Monday, February 15, 2010

Fujitsu LifeBook P8020

Fujitsu has been at the top of the business notebook segment, offering very well-built notebooks with a pinch of style and some of the best displays. The 12.1" ultraportable LifeBook P8020 follows in these footsteps, a mild platform refresh of the P8010 with the same body and design. This notebook is not without fierce competition, however, with strong competitors from both HP and Lenovo. In this review we see how well the Fujitsu P8020 stacks up against other business notebooks and if it really deserves a spot on your airline tray table.

Our Fujitsu LifeBook P8020 Specifications:

* Intel Core 2 Duo Processor U9400 (1.4GHz, 2MB L2 cache, 800MHz FSB)
* Windows Vista Business 32-bit SP1
* 12.1" Crystal View WXGA display (glossy, 1280x800)
* Built-in Webcam for Instant Messaging
* Integrated Intel Graphics Media Accelerator X4500
* 2GB DDR3 800MHz Memory (1GB x 2)
* 160GB 5400RPM Fujitsu Hard Drive
* 2GB Intel Turbo Memory
* Intel Wireless Wi-Fi Link 5300AGN (802.11 a/b/g/n)
* Integrated Bluetooth Wireless
* Dual-Layer Multi-Format DVD Writer
* Embedded TPM and Fingerprint Sensor
* U.S Keyboard (Spill-resistant)
* Main battery: Lithium ion (6-cell, 7.2v 8700 mAh, 62Whr)
* AC Adapter: 60w (16v, 3.75A)
* Size: 11.1 x 8.25 x 1.1/1.6
* Weight: 2lbs 14.5oz (3lbs 10.0oz travel weight)
* One-year International Limited Warranty
* Configured Price: $2,149

Build and Design
The Fujitsu business notebooks have always had a special place in my heart with their basic matte black body and glossy black metallic display cover. The plastic finish is textured just enough to make gripping it easy and holds up very well against abrasion. The bottom of the notebook has the same finish with the addition of a felt pad beneath the processor. This feature has been on Fujitsu notebooks for as long as I can remember and essentially keeps your bare legs comfortable if the notebook is on your lap.

Build quality is very good, although a step under the HP EliteBook or Lenovo Thinkpad lineup. The chassis has some mild flex under pressure, noticed primarily around the palmrest. The display cover flexes inward with mild pressure, as it is very thin with minimal bracing. Under strong pressure you can see some discoloring on the screen, but unless you plan on walking on top of the notebook it shouldn’t be a problem. Most of the weaker construction comes as a compromise with the extreme low weight. The HP EliteBook 2530p weighs almost a 1lb more and the Lenovo ThinkPad X200 is about .30lbs more with the same size battery but still doesn’t have an internal optical drive. The overall feel is above standard consumer notebooks, but not into the semi-rugged business notebook area.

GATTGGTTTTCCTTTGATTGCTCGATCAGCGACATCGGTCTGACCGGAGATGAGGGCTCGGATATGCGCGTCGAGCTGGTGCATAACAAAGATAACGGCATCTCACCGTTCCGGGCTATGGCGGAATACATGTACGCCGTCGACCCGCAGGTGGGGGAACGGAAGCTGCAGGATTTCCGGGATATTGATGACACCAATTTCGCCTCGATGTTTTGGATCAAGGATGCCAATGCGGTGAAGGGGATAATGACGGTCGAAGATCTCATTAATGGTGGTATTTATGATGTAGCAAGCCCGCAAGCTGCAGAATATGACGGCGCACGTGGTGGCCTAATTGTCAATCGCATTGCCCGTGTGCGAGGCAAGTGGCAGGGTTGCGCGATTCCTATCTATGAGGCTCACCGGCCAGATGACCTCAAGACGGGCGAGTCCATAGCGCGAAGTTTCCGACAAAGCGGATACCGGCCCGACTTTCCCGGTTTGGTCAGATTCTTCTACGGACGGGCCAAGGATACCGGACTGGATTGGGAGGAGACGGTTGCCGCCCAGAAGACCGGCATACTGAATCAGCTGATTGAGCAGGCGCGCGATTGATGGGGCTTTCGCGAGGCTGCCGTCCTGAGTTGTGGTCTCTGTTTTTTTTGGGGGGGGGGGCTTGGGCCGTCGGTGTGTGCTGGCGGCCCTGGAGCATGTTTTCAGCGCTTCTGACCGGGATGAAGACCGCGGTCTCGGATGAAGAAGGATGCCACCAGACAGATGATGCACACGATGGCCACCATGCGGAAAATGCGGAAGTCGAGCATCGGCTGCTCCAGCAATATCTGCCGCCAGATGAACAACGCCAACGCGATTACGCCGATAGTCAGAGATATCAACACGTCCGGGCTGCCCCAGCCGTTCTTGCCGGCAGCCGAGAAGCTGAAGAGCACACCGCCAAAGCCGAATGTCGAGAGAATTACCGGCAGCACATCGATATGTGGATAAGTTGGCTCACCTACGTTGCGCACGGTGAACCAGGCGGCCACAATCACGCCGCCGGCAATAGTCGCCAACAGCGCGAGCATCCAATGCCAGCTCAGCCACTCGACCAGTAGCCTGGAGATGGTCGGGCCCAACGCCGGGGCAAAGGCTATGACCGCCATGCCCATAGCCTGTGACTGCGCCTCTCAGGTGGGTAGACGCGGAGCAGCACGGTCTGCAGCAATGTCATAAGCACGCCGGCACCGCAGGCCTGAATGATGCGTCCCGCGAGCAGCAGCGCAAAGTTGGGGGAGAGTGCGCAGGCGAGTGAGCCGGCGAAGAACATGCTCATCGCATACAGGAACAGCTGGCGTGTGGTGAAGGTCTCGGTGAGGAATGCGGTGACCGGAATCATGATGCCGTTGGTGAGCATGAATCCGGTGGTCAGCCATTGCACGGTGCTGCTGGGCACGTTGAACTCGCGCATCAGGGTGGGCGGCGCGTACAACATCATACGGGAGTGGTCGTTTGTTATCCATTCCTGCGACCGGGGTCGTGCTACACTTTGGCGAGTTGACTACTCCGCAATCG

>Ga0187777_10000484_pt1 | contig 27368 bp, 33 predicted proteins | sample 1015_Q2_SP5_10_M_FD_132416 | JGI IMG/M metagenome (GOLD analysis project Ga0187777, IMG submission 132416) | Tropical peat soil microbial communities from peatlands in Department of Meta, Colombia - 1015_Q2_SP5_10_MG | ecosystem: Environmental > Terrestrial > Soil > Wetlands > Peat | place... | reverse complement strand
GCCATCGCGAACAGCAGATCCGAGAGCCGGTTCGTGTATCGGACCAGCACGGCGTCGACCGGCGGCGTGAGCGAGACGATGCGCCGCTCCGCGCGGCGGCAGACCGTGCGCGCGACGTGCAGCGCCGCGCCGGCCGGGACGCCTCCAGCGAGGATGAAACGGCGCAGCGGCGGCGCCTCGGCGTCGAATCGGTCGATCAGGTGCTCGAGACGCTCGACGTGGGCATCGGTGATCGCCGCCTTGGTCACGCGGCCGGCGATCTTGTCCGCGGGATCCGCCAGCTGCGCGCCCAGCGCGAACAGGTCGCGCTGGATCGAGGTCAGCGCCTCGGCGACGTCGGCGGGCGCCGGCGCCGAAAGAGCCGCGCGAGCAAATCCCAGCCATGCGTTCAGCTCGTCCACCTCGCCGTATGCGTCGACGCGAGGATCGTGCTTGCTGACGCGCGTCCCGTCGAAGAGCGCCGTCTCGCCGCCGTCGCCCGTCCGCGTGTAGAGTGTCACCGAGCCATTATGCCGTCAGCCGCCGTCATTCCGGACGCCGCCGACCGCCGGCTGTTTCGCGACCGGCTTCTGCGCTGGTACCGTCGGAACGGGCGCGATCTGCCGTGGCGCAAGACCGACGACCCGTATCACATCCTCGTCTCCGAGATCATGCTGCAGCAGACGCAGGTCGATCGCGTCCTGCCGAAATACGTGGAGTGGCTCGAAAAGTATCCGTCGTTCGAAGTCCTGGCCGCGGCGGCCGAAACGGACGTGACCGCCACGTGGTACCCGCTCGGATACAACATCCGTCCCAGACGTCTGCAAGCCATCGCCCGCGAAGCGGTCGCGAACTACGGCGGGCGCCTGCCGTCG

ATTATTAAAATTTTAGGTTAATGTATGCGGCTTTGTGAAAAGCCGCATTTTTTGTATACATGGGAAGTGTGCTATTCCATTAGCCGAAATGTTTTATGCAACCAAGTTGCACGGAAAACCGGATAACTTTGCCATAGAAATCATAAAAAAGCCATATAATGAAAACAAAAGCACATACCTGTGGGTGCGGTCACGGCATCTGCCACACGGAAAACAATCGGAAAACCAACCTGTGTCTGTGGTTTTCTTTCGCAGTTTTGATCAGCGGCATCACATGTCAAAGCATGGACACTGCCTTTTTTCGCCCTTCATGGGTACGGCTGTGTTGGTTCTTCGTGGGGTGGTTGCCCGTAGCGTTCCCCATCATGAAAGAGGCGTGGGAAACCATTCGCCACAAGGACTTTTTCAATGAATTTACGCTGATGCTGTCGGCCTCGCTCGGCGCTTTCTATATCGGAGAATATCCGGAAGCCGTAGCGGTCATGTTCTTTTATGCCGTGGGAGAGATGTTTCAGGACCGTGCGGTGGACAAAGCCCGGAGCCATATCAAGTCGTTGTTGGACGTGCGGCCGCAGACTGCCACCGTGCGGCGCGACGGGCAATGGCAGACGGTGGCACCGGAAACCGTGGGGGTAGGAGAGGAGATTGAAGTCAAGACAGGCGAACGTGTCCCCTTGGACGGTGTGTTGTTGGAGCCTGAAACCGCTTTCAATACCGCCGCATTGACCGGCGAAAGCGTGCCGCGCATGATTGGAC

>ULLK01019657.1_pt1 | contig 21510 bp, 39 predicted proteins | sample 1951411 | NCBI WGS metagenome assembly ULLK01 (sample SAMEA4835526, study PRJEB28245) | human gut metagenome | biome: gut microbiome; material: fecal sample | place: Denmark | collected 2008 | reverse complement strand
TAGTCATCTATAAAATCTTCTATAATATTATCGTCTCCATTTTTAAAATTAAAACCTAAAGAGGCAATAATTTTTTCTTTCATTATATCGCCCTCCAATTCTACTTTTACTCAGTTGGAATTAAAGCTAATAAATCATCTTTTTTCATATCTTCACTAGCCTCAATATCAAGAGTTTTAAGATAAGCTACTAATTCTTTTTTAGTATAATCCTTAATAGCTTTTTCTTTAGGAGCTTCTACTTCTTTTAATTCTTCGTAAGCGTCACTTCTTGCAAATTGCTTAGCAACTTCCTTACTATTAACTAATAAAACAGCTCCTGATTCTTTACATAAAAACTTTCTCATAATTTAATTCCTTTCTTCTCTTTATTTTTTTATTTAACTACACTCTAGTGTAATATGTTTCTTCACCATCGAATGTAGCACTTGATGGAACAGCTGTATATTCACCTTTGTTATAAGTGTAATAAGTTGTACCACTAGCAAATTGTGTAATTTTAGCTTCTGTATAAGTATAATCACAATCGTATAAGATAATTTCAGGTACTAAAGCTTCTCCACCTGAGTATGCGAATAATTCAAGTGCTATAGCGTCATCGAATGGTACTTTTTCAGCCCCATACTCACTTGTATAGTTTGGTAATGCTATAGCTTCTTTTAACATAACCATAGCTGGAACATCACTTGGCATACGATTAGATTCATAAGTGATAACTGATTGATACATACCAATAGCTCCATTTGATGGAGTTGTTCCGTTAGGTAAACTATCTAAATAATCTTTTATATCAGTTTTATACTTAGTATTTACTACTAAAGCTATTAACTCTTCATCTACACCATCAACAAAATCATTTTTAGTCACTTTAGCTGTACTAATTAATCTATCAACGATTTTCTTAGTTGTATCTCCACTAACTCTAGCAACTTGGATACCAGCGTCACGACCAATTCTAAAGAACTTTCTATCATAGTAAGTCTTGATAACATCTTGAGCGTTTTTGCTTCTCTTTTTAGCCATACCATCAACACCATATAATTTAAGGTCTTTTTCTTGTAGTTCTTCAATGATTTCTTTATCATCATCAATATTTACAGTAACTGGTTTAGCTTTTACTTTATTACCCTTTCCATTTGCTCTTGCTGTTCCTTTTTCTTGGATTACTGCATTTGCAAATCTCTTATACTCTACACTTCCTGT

The 12-inch display on the Fujitsu P8020 is above average in terms of color and black levels, but weak in terms of viewing angles and mild backlight bleed. Inside the relatively narrow viewing angle sweet spot the screen looks beautiful, with bright and vibrant colors that really belong on a multimedia-oriented notebook. Pictures look stunning and lifelike, and movies are great. Outside of the vertical zone the colors quickly invert or wash out, but at the correct angle it looks fantastic. Horizontal viewing angles are slightly better, keeping colors true but becoming slightly dimmer. I normally don’t enjoy glossy panels on business notebooks, but for this I can easily make an exception.

Keyboard and Touchpad
The keyboard is slightly smaller than a standard notebook keyboard and uses condensed keys. Some manufacturers like Lenovo use thin keys surrounding the letter portion of the keyboard to increase available space, and then use full-size letters for standard typing surface. The Fujitsu P8020 keyboard was comfortable to type on during use, but it took a bit to get used to the layout coming from a full-size keyboard. Individual key presses were soft with a mild audible click, and the typing surface was supported very well to minimize flex.

The touchpad surface was very large for an ultraportable notebook. The P8020 included a Synaptics touchpad that had some multi-touch capabilities, including pinch zooming. I have to say that for the review I disabled the additional features since they quickly get annoying if you are not used to it, but experiences may vary. Another odd feature was a coasting option, which let you fling the mouse around the screen. The sensitivity could be improved just a notch, but besides that it was great. The surface has a matte finish which is easy to glide your fingers across, even if they are sweaty. The touchpad buttons are on the small side but still easy to trigger. They give a short throw and have a small audible click when pressed.

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